A lighting retrofit is the practice of replacing components in the system with counterparts that make it use energy more efficiently. A lighting upgrade is any strategy that reduces the system's energy use. Energy savings are realized over time that can be significant enough to not only pay for the new equipment, but produce a return on the investment.While manufacturers and professional lighting managers have computer software that calculate the economic benefits of an upgrade, it pays to understand the principles.
Understanding Energy Consumption
|Lighting System A||Lighting System B|
|Hours of Operation/Year||3,000||3,000|
|Energy Consumption/Year (Wh)||525,000 Wh||300,000 Wh|
|÷1,000 to get kWh||525 kWh||300 kWh|
|Energy Savings/Year (kWh)||225 kWh|
|Utility Cost/kWh||$ 0.10||$ 0.10|
|Energy Savings/Year ($)||$22.50|
|Number of Fixtures Retrofitted||100||100|
|Total Energy Savings/Year ($)||$2,250.00|
So we save $22.50 per year by replacing the lamps and ballasts in this fixture. For the 100 fixtures, we save $2,250 per year. Note that additional energy savings can be calculated from the air conditioning system, which now works less hard because less heat is produced by the lighting system (see Lighting and HVAC Interactions for more information).Note that we simply could have installed occupancy sensors or some other controls that would reduce the hours of operation, or both strategies. If we installed new controls in this case and reduced the operating hours from 3,000/year to 2,300/year, we would produce an additional $700.00 in energy savings, or a total of $2,950 per year.
Payback and Return on Investment
Now that we know how much money we're going to save while still enjoying comparable performance from the lighting system, it is time to do an economic analysis, which includes determining payback and return on investment (ROI). A full-fledged net present value analysis or life-cycle cost analysis is a major undertaking (best to use software), so for our purposes we will determine simple payback and ROI.
Simple payback is the amount of time in decimal years that will go by before a system upgrade option's energy savings reach the net installation cost (also called the initial cost):
Payback (Years) = Net Installation Cost ($) ÷ Annual Energy Savings ($)
5-Year Cash Flow ($) = 5 Years - Payback (Years) x Annual Energy Savings ($)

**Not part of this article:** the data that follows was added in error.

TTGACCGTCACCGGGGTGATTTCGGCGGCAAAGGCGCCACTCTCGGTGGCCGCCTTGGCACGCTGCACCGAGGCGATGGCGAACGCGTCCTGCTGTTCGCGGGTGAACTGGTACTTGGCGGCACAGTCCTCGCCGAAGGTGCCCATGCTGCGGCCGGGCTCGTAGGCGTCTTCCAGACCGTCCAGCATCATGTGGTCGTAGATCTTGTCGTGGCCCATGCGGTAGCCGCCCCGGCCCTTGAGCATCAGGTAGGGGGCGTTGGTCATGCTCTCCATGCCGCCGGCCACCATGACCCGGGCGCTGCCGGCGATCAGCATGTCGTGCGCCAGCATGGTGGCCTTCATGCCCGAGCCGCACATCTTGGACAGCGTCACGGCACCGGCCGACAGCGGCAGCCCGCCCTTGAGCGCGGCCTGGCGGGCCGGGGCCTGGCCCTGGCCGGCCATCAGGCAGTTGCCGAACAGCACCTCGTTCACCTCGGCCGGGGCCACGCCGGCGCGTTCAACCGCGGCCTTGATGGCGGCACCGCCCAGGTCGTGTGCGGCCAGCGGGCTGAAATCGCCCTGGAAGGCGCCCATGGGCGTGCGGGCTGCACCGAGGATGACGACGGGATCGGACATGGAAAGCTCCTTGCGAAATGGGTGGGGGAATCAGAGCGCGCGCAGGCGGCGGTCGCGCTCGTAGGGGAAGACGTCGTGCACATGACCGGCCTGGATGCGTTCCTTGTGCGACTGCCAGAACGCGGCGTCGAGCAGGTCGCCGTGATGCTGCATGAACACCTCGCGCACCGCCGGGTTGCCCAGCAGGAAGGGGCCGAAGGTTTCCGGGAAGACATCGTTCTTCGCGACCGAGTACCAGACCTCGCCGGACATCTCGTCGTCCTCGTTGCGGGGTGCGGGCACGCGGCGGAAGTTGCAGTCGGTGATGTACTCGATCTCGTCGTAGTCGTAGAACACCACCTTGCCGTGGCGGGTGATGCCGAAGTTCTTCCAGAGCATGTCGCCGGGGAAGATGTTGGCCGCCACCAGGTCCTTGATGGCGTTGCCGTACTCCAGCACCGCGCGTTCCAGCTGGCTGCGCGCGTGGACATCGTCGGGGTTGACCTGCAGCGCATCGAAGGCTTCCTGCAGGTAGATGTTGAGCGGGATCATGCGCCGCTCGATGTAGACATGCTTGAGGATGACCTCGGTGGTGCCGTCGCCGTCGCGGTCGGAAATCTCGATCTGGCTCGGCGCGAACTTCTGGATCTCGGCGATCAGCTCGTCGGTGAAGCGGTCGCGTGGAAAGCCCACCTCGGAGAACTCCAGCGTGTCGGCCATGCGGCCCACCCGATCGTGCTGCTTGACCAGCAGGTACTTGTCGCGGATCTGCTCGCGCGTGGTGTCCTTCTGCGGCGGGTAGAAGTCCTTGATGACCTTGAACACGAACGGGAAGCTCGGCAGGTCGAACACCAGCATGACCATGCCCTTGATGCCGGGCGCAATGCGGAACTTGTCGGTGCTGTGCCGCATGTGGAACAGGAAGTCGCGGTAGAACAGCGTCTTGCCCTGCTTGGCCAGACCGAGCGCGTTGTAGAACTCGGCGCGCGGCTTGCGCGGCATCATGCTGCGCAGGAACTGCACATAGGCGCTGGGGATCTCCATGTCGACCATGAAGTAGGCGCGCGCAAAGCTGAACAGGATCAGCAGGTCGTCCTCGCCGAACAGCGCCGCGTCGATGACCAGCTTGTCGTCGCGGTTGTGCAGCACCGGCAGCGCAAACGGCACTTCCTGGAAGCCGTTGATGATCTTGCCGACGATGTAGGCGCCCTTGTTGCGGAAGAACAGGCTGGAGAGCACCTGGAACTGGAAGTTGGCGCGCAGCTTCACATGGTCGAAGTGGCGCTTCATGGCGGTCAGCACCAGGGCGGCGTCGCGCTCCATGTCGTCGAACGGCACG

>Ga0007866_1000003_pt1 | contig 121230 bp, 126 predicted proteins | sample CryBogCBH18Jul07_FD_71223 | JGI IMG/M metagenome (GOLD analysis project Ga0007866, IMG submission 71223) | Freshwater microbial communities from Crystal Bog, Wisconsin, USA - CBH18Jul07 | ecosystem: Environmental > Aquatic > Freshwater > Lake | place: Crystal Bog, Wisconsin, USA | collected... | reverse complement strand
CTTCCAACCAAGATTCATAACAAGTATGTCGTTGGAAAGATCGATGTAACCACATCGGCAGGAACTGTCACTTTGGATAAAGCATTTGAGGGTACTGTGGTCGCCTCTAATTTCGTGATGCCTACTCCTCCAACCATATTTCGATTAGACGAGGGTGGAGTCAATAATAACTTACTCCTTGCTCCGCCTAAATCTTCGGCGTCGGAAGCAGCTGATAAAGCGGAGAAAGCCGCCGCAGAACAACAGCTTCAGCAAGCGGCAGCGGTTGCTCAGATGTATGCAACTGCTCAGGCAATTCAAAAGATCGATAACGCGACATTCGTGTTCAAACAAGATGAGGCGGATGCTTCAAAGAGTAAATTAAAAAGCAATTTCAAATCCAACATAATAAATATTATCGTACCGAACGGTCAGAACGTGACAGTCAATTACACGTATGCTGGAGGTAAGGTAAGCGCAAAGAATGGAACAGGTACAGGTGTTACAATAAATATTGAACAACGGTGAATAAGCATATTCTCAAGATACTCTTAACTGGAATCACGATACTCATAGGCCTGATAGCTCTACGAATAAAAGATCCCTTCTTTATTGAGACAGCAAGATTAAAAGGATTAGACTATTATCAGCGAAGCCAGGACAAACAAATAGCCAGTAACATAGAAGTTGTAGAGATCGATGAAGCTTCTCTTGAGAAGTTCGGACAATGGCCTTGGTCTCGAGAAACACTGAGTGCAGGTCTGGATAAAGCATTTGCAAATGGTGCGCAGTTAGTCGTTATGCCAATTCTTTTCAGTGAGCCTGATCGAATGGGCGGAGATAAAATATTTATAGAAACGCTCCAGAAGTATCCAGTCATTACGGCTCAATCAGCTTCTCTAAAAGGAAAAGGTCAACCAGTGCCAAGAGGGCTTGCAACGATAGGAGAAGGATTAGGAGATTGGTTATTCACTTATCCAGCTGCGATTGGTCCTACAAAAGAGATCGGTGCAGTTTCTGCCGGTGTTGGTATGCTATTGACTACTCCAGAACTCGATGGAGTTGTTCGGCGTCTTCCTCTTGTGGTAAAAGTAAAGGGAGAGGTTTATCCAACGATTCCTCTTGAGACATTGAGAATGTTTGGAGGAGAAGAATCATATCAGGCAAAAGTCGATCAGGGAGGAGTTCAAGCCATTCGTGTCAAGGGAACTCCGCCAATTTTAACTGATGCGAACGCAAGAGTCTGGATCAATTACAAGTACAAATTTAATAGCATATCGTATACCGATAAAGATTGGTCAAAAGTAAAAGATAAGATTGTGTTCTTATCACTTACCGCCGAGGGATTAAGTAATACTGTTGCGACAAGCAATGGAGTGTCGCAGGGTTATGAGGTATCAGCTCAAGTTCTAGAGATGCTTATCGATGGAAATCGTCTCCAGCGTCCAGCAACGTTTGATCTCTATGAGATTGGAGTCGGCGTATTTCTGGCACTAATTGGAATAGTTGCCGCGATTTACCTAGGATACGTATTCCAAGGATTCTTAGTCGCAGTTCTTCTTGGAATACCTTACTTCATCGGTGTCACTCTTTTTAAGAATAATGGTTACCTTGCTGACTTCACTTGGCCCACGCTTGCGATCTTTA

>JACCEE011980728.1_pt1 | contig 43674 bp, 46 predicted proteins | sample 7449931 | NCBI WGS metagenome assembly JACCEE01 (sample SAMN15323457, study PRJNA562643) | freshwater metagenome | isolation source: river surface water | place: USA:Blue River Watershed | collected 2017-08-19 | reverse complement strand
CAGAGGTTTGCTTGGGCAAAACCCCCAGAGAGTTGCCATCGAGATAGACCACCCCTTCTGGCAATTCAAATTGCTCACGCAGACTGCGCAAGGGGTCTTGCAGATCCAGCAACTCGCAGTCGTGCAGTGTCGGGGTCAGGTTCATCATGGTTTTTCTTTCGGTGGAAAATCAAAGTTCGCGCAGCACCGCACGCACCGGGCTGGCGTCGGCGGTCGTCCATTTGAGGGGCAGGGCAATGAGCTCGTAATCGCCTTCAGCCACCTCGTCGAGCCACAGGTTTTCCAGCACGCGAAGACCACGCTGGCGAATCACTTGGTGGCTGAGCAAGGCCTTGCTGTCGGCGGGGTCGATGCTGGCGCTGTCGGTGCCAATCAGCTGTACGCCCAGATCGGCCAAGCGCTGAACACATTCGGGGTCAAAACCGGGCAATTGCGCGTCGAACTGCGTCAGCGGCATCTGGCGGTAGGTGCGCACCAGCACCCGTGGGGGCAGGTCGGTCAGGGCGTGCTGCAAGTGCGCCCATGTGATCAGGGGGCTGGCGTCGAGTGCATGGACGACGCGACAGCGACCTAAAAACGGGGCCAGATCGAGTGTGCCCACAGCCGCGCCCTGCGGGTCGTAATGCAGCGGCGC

Five-year cash flow was chosen based on expectations of the life of the lamps; by factoring in the cost of lamp replacement and other maintenance costs, a 10- or 20-year cash flow can be produced.
Simple return on investment is an internal rate of return, expressed as a percentage, based on the relationship between annual energy savings and the net installation cost:
ROI (%) = [Annual Energy Savings ($) ÷ Net Installation Cost ($)] x 100
Together, they represent a simple and effective first step at determining whether the new equipment would be a good investment for its owner.
In our example, let us suppose that the initial cost of the system (lamps/ballasts only) - - including the cost of the components and labor, waste disposal - - is about $70.00/fixture or $7,000 total (other initial costs may include financing, consulting fees, tax effects and waste disposal).
Simple payback is:
$7,000 ÷ $2,250 = 3.1 Years
Five-year cash flow is:
5 Years - 3.1 x $2,250 = $4,275
($2,250 ÷ $7,000) x 100 = 32%
These results usually must then be compared to the owner's financial policies regarding capital investment to see if the ROI meets the internal "hurdle rate" and therefore enjoy the best chance of a green light by senior management. It is often desirable to examine a number of upgrade options to make the best choice. Note that some utilities offer programs that reward lower energy consumption with a dollar rebate that can make the upgrade even more attractive; also note that an energy service company may finance the upgrade.
See also: Useful formulas
Recycling Spent Lamps During a Retrofit